And she kind of pisses me off.
Unfortunately, Mean Girl has made herself at home. I don’t necessarily want her gone, but I think she would be fine in a guestroom somewhere sharpening her nails on a different issue. So until I can get her attention on something else, I turn the tables on her as often as I can. Here’s how:
• I call myself an artist. When people ask what I do, it’s my choice how to describe myself. There are no label police hanging around saying, “Hands-off that job description!” And saying to folks “I am an artist” feels pretty great.
• I’ve rounded up all the nice things people say about my art into an “Applause List.” When Mean Girl sends me one of her blasted memos, I read the Applause List instead.
• This is gonna sound so trite, but it’s really true: every experience is part of the whole journey of life. I try not to get too bummed when there’s a roadblock because sometimes roadblocks are really “Danger – Bridge Out Ahead” signs.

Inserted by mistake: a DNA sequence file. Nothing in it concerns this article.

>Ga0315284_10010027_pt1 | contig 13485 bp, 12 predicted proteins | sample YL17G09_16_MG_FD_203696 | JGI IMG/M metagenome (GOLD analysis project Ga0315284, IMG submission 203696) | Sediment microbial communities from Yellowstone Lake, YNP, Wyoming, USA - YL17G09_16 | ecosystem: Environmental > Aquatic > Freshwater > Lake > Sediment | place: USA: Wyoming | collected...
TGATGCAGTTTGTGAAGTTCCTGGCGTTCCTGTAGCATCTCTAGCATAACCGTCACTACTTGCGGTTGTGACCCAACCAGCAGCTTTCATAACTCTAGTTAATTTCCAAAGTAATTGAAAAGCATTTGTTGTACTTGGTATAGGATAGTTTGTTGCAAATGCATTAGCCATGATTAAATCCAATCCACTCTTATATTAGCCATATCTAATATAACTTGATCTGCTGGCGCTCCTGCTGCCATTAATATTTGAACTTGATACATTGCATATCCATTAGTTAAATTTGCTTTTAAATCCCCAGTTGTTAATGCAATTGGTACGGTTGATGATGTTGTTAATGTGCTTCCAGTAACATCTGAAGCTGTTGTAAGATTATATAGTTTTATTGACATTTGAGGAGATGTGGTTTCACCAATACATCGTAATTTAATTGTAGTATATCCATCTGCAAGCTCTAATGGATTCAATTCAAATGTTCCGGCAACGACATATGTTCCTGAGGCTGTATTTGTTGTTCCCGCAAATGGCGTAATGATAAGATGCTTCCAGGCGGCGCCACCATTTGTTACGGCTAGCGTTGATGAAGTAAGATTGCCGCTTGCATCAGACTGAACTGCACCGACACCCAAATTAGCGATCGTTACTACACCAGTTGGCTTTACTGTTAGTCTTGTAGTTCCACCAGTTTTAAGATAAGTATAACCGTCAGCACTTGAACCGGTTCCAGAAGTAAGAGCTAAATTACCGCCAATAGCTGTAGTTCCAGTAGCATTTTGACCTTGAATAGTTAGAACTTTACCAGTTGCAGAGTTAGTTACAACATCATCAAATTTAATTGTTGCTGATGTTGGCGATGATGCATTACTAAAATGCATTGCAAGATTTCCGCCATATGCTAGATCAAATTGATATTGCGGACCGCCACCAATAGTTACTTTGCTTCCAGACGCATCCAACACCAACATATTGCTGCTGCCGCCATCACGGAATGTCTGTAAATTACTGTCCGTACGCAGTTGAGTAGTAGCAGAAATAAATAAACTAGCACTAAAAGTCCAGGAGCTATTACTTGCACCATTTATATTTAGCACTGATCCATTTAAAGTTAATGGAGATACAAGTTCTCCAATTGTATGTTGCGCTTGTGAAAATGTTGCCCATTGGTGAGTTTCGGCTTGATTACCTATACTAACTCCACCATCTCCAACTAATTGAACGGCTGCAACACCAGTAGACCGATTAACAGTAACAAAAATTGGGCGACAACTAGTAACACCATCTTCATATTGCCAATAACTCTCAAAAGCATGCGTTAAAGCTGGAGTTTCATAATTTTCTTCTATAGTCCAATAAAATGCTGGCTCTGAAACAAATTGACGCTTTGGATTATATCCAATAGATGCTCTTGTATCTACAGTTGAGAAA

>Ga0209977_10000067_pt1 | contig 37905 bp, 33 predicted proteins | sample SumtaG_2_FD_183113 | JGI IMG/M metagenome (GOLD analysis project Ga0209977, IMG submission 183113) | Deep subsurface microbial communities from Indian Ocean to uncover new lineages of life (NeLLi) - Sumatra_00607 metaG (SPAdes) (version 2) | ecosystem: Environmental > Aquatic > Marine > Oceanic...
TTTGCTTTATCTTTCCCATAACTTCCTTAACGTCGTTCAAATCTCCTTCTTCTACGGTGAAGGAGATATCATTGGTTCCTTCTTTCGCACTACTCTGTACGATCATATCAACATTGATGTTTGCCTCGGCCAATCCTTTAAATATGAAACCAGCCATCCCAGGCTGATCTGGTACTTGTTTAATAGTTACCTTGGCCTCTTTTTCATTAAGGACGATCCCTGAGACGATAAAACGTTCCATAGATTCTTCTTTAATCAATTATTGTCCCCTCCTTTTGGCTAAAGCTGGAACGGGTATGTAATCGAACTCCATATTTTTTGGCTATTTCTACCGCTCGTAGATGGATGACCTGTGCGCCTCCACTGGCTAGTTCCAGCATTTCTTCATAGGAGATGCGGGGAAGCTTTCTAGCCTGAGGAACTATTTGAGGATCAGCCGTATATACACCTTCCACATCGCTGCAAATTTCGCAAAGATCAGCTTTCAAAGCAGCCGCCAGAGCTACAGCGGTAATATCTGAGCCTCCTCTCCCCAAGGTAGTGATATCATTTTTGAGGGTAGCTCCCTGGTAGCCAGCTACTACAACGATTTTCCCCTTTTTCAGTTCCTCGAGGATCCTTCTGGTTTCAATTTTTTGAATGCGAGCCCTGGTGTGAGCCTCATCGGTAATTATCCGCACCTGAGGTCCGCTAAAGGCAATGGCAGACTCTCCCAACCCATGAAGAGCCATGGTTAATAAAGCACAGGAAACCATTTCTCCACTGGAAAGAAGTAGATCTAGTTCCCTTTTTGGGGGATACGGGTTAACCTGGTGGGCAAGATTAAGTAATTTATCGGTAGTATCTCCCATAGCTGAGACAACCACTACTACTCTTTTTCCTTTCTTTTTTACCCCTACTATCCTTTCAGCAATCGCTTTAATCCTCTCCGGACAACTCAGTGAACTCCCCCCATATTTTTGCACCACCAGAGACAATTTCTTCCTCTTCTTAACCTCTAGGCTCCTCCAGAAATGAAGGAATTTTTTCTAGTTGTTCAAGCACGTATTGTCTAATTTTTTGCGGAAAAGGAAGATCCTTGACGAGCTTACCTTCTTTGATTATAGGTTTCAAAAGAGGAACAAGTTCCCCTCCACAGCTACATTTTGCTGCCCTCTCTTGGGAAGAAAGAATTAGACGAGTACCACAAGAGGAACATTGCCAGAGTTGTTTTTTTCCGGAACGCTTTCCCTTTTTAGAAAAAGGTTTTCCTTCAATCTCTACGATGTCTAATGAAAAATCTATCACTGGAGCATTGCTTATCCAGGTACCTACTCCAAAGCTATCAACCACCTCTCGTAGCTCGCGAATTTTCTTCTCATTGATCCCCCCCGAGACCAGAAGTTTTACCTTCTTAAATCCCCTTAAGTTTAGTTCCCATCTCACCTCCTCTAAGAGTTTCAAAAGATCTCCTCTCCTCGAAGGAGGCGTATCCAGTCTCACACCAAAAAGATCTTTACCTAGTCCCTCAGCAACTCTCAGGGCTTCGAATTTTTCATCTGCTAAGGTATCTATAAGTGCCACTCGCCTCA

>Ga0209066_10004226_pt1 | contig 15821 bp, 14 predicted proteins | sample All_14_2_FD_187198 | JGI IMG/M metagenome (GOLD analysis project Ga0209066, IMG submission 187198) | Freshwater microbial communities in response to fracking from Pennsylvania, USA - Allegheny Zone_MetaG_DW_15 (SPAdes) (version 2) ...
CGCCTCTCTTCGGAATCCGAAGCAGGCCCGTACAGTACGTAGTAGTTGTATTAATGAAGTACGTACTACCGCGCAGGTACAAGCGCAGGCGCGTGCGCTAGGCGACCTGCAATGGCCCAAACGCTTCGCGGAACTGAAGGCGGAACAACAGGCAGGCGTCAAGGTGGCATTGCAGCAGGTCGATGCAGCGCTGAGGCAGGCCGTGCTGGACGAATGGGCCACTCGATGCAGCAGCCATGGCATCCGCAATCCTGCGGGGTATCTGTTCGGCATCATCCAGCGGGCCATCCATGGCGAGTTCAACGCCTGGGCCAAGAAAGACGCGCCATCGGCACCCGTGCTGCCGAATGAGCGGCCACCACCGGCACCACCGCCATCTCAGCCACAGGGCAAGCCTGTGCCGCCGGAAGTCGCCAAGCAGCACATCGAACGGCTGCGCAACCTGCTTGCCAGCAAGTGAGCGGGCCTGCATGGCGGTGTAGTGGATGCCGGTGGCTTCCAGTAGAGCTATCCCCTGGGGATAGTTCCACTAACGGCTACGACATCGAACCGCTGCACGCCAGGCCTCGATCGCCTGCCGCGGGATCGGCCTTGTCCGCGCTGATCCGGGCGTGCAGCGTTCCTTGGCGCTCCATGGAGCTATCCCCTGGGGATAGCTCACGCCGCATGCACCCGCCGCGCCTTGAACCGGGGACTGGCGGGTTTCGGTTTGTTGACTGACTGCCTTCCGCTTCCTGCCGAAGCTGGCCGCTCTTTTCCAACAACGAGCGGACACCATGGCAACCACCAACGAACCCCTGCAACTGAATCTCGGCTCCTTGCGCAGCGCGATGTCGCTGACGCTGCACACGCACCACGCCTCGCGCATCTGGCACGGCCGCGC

• When I complete a piece of artwork, I share it on social media. My friends give me great kudos and, amazingly, some of them even call me an artist. My friends can’t be wrong, right?
• Every once in awhile, I enter a competition, and — important! — let go of the outcome. (“Can’t win if you don’t try, kid. Lightning has to strike somewhere.”) And guess what? Sometimes I do get in. And sometimes I even win a nice ribbon or two.
• If I enter a competition and don’t get in, or don’t win a ribbon, I simply figure that losing this time increases my chances next time.
• I buy something I think an artist would wear, and boldly wear it. (Check these out!) When you are trying to “fake it until you make it,” a costume always helps.
These techniques don’t always silence Mean Girl, but they sure do shut her up from time-to-time. In fact, she hasn’t said a word for awhile now.
Maybe this means I really am an artist.
Either way, I sure don’t have a secret anymore.